Ranking and Comparing - Ranking is the practice of drawing unnecessary and inappropriate comparisons between individuals or groups for the purpose of raising one’s own self-esteem or lowering someone else’s sense of self-worth relative to a peer group. Selective Amnesia - Selective Memory and Selective Amnesia is the use of memory, or a lack of memory, which is selective to the point of reinforcing a bias, belief or desired outcome. Sabotage - Sabotage is the spontaneous disruption of calm or status quo in order to serve a personal interest, provoke a conflict or draw attention. Splitting - Splitting is a psychological term used to describe the practice of thinking about people and situations in extremes and regarding them as completely “good” or “bad”. Thought Policing - Thought Policing is any process of trying to question, control, or unduly influence another person’s thoughts or feelings. Triggers - Triggers are small, insignificant or minor actions, statements or events that produce a dramatic or inappropriate response. Tunnel Vision - Tunnel Vision is the habit or tendency to only see or focus on a single priority while neglecting or ignoring other important priorities.


6

Chapter The Causes

37


The Causes There is a great deal of research about personality disorders suggesting that a number of different interacting factors are involved. Family circumstances There is some evidence to suggest that family circumstances can make

Genetics and inheritance

you vulnerable to personality disorder. OCPD has been linked to anti-social behaviour in childhood, which could

Some elements of our personality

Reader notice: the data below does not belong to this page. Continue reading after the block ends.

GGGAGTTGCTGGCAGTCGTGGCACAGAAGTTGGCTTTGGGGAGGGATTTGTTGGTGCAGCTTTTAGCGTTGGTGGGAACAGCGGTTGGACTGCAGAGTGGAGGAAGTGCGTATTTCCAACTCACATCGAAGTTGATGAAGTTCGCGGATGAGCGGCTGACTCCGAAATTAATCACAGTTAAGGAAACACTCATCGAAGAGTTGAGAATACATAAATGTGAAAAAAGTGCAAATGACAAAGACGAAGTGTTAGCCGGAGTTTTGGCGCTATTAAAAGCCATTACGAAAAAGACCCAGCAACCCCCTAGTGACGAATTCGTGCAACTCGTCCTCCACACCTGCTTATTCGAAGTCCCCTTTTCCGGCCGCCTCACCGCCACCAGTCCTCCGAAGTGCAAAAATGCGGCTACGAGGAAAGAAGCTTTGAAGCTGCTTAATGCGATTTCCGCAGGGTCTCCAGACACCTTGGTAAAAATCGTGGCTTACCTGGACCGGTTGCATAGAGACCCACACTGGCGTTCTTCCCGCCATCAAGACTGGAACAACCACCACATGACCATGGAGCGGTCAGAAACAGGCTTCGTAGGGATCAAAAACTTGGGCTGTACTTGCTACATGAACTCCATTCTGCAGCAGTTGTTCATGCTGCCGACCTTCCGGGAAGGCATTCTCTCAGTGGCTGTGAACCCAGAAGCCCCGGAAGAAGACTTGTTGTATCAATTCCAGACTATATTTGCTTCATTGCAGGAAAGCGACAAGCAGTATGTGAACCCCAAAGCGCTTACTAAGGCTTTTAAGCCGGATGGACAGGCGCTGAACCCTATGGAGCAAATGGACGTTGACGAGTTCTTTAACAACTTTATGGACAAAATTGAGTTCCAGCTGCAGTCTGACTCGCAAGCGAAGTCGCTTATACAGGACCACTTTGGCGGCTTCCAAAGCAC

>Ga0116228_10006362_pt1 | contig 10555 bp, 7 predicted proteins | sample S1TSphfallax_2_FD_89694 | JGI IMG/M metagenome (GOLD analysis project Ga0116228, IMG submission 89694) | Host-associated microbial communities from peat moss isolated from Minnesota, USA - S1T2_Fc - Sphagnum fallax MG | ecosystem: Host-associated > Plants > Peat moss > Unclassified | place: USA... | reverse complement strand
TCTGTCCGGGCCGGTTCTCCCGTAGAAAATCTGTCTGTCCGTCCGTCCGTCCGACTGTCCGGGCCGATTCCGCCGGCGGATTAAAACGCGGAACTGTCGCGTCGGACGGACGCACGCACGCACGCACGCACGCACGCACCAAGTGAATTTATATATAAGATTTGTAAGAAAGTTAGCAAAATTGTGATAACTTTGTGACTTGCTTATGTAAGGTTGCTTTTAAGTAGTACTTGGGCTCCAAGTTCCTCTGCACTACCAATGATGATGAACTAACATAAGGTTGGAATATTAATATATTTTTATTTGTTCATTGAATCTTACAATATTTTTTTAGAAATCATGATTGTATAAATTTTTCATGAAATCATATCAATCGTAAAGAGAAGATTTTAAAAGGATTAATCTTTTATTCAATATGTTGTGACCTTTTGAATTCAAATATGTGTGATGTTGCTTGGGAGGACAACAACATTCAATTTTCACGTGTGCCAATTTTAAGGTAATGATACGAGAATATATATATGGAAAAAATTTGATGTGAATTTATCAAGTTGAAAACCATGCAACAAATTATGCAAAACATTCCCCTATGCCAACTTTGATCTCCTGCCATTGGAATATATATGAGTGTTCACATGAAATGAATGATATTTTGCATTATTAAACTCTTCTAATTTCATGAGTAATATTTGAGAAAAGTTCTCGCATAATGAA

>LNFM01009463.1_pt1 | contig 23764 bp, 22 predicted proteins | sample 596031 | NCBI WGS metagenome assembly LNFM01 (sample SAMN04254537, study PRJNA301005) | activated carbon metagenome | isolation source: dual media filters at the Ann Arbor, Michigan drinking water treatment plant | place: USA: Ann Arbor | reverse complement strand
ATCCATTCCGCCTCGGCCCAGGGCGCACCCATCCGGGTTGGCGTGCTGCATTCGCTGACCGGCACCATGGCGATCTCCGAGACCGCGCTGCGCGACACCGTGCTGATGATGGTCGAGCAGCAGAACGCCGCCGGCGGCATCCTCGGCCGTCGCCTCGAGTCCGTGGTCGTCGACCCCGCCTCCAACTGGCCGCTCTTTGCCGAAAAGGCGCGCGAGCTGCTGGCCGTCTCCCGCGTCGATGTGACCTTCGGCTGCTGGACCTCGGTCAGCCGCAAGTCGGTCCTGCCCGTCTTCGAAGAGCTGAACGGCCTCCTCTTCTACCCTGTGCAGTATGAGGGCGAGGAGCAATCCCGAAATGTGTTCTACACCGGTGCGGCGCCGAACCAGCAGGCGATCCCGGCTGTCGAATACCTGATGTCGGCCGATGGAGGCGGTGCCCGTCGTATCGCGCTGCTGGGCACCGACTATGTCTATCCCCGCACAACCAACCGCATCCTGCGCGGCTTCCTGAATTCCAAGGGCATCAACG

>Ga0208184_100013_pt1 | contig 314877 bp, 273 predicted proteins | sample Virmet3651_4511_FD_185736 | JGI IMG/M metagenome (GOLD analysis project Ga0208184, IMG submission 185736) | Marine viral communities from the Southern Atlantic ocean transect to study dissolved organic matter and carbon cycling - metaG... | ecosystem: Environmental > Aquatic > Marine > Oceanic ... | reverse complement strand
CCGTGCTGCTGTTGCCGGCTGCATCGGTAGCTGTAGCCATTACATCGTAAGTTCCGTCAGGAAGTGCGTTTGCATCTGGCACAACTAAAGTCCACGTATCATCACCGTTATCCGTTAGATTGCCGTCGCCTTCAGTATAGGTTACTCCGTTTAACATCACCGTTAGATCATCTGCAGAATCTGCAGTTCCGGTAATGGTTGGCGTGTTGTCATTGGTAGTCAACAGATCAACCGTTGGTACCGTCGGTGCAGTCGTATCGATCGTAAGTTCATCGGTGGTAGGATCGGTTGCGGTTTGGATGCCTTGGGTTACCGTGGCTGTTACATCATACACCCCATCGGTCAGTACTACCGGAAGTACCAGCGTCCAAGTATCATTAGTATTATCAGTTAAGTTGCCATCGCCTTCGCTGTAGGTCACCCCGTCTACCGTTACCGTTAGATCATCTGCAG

be the result of high levels of stress,

are inherited. People are born with

friends and family problems. These

different temperaments; for example,

might include your parents not

babies vary in how sociable they are,

giving you enough warmth, intimacy,

in the intensity of their reactions, and

consistency or appropriate discipline

in the length of their attention span.

and supervision.

Some experts believe that inheritance may play a relatively big part in the

Experiences like these can make you

development of obsessive-compulsive

vulnerable to personality disorder.

personality disorder (OCPD), and that there may also be a genetic link between personality disorders and certain other mental health problems.


Trauma Repeated childhood traumas may lead to personality disorder. This is not to say that everyone who experiences a traumatic situation will develop these problems, just that it might leave someone more vulnerable. It’s been suggested that early and severe trauma, in particular, can cause personality difficulties. However, the way you and others around you reacted and dealt with it, and the support and care you received, will have made a lot of difference.

There is no doubt that personality disorder is, in part, a creation of the society we live in and the way we live in it. –   Emergence

39


Why is the diagnosis so controversial? You can feel labelled and insulted The term ‘personality disorder’ can sound very judgemental. Your personality is the core of your self, and to be told it is ‘disordered’ is very upsetting and undermining. Many of these diagnostic labels have been used in a way that stigmatises people. Labelling people as ‘dependent’ and ‘inadequate’ can be insulting and hurtful.

It can be mistakenly diagnosed Many survivors of domestic violence or child abuse have been mistakenly diagnosed with a personality disorder because they developed persistent and wide-ranging post-traumatic symptoms, which were misread as part of their basic personality.


Diagnoses of mental health problems feel personal in a way that physical health problems don’t. And no diagnosis feels more personal than that of a personality disorder. – Clare Allan, The Guardian

It is sometimes associated with crime

It is suggested that about 10 percent of the general population have a personality disorder, and most of these people have not committed any crime. However, at least 50 percent of criminals have a diagnosis of personality disorder.

41